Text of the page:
German foreign and defence ministers meet French counterparts on Mali. Demotix/Theo Schneider. All rights reserved.
The eurozone crisis has marginalised the attention devoted to the EU's foreign policy capacity. As member states argue over the merit of financial stability and rescue mechanisms to bail out debtor sovereigns, and debate the need for fiscal integration and reform of the EMU, the EU’s global impact weakens. It does so for two reasons.
The first is obvious: a vulnerable single currency weakens the competitiveness of the single market; a less competitive single market weakens the foreign policy of a polity which is dependent – to a great extent – on its commercial prowess to be able to influence. The second is less obvious but equally harmful to EU interests: the severity of the internal financial crisis, and its inescapable political and social consequences, has resulted in a heavy dose of ‘Euro-introspection’. Europe is turning away from the world as it is consumed with its internal arrangements and future prospects for European integration.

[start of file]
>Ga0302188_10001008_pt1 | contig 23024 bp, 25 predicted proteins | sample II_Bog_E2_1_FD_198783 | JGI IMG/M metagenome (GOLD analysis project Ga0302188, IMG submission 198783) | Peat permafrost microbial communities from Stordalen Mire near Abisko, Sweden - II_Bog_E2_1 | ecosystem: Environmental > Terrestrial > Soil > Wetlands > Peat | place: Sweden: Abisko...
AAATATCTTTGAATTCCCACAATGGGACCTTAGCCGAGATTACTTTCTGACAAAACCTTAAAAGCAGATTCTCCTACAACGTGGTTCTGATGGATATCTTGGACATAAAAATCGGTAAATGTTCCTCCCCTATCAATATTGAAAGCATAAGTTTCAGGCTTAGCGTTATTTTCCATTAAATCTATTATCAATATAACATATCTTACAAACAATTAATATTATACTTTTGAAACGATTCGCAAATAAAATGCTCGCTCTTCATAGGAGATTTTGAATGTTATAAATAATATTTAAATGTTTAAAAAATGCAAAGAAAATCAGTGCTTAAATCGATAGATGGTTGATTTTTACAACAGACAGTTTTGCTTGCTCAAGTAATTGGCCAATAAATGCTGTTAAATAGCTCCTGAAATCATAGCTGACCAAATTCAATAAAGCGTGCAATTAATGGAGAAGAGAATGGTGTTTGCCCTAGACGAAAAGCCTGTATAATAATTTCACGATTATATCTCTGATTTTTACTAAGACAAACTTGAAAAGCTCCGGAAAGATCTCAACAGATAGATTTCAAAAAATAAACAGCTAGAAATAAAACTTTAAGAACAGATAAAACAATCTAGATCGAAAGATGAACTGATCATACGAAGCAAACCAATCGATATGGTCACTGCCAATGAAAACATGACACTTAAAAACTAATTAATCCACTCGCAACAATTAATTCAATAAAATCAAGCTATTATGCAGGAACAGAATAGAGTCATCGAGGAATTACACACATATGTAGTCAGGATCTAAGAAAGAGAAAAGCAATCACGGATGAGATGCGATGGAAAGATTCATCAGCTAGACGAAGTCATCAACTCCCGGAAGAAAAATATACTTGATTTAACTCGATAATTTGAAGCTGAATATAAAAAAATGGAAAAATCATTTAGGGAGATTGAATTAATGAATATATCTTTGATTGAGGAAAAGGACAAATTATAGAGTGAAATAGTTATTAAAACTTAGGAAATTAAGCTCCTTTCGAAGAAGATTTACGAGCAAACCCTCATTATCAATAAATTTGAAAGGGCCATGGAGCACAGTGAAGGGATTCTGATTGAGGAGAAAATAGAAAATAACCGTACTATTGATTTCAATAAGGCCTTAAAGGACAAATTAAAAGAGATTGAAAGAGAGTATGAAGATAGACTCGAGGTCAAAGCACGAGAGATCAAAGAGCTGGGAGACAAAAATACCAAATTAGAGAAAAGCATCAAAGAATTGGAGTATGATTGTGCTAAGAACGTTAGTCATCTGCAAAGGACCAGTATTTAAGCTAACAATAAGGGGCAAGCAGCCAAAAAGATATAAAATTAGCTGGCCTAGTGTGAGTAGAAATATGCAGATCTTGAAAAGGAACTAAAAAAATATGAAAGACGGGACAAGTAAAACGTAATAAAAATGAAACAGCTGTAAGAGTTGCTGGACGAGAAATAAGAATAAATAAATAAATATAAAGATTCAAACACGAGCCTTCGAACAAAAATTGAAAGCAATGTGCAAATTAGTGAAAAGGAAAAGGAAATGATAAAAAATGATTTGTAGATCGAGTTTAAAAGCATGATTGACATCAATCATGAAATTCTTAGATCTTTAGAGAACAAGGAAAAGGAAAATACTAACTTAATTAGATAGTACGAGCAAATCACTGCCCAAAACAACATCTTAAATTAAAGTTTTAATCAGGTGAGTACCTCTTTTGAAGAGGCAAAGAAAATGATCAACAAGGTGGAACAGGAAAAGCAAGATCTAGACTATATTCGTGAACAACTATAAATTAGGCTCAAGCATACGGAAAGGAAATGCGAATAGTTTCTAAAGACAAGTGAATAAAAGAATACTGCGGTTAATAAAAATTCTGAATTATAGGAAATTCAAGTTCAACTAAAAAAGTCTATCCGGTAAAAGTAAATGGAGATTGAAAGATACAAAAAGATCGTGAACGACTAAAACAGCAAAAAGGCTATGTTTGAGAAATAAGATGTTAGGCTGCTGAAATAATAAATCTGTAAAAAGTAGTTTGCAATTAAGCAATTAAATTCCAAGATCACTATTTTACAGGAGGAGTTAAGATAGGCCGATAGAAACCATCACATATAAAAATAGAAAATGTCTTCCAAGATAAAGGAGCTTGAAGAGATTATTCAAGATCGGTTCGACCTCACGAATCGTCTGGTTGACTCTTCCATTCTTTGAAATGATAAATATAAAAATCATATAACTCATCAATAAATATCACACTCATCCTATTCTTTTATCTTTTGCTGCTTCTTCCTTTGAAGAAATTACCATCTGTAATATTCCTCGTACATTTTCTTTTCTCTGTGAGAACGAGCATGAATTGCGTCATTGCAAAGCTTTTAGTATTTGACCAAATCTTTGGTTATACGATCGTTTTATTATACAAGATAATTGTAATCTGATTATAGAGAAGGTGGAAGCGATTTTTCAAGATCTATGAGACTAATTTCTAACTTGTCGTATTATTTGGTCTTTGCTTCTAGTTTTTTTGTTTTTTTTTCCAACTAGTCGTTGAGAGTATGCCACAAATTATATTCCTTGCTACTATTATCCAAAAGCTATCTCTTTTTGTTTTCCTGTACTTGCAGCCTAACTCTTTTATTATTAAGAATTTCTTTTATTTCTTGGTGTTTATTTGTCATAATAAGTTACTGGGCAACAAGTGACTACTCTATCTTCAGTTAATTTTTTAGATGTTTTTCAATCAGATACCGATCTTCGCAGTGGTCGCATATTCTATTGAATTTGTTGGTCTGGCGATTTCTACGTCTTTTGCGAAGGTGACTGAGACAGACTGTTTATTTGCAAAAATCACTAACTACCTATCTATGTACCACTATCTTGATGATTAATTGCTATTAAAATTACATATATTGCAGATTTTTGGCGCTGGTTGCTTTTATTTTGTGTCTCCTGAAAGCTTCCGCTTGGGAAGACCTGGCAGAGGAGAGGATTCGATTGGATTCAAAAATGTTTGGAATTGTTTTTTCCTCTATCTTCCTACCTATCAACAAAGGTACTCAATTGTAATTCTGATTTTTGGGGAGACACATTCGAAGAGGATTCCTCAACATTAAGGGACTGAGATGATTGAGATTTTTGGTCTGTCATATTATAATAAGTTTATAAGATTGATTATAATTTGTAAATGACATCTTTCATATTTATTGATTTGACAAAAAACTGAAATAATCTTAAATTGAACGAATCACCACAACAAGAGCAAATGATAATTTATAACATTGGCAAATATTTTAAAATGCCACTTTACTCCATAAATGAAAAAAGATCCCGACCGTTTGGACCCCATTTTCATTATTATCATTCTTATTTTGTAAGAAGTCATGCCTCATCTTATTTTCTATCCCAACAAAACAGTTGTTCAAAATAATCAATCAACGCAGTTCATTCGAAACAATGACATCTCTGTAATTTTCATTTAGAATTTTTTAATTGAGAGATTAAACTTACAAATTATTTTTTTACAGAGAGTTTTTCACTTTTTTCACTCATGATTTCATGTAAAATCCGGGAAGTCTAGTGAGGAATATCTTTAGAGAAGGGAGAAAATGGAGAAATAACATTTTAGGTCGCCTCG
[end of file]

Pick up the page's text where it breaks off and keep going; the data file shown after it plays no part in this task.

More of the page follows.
This introspection is the result of a return of the core question to the European project: how far do sovereign member states want to push the federal agenda? Is fiscal union needed or even desired, and how far does this push us down the line of political union? This perennial dichotomy between sovereign state interests and the growing power of a supranational Union has also always been at the core of the EU foreign policy debate. Today is no different. Europe’s ability and need to conduct foreign policy is being severely restricted by an existential debate which reinforces the existing reticence of member states to ‘lose control’ of the foreign policy sphere. It has always been thus.
European Political Co-operation (EPC) was launched in the 1970s as an intergovernmental process outside the confines of the treaties. Member states were moved to begin a dialogue on the role of the EC in the world, and an exchange of information and views about their views and interests on foreign policy matters, just as the EC was emerging as a growing presence on the international stage following its increasing commercial stature.